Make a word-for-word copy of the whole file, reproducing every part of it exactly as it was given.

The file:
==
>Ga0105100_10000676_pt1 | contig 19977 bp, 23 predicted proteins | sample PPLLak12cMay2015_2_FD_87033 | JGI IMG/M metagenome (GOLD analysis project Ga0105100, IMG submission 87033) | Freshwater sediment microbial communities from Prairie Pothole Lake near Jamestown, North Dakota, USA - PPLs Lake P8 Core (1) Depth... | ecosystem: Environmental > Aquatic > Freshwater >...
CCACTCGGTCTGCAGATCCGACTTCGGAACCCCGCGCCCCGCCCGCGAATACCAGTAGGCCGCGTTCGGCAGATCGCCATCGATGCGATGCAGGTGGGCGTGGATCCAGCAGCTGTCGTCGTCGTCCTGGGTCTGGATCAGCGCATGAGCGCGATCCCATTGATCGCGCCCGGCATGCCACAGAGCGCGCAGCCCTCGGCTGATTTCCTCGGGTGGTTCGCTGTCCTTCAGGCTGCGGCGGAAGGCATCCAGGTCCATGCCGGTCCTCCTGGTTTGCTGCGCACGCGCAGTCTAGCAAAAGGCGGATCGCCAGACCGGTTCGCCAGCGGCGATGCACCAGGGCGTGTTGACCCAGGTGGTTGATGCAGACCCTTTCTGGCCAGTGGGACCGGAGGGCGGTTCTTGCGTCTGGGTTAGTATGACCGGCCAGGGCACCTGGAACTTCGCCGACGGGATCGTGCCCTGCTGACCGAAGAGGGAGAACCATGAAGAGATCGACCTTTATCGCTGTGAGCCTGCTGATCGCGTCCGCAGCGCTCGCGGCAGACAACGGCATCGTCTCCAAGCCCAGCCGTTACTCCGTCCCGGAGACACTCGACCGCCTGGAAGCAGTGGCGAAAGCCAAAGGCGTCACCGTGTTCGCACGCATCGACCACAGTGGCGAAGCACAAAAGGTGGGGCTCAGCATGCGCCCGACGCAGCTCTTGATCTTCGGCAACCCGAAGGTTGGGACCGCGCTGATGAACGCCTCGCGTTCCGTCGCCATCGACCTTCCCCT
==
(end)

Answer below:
>Ga0105100_10000676_pt1 | contig 19977 bp, 23 predicted proteins | sample PPLLak12cMay2015_2_FD_87033 | JGI IMG/M metagenome (GOLD analysis project Ga0105100, IMG submission 87033) | Freshwater sediment microbial communities from Prairie Pothole Lake near Jamestown, North Dakota, USA - PPLs Lake P8 Core (1) Depth... | ecosystem: Environmental > Aquatic > Freshwater >...
CCACTCGGTCTGCAGATCCGACTTCGGAACCCCGCGCCCCGCCCGCGAATACCAGTAGGCCGCGTTCGGCAGATCGCCATCGATGCGATGCAGGTGGGCGTGGATCCAGCAGCTGTCGTCGTCGTCCTGGGTCTGGATCAGCGCATGAGCGCGATCCCATTGATCGCGCCCGGCATGCCACAGAGCGCGCAGCCCTCGGCTGATTTCCTCGGGTGGTTCGCTGTCCTTCAGGCTGCGGCGGAAGGCATCCAGGTCCATGCCGGTCCTCCTGGTTTGCTGCGCACGCGCAGTCTAGCAAAAGGCGGATCGCCAGACCGGTTCGCCAGCGGCGATGCACCAGGGCGTGTTGACCCAGGTGGTTGATGCAGACCCTTTCTGGCCAGTGGGACCGGAGGGCGGTTCTTGCGTCTGGGTTAGTATGACCGGCCAGGGCACCTGGAACTTCGCCGACGGGATCGTGCCCTGCTGACCGAAGAGGGAGAACCATGAAGAGATCGACCTTTATCGCTGTGAGCCTGCTGATCGCGTCCGCAGCGCTCGCGGCAGACAACGGCATCGTCTCCAAGCCCAGCCGTTACTCCGTCCCGGAGACACTCGACCGCCTGGAAGCAGTGGCGAAAGCCAAAGGCGTCACCGTGTTCGCACGCATCGACCACAGTGGCGAAGCACAAAAGGTGGGGCTCAGCATGCGCCCGACGCAGCTCTTGATCTTCGGCAACCCGAAGGTTGGGACCGCGCTGATGAACGCCTCGCGTTCCGTCGCCATCGACCTTCCCCT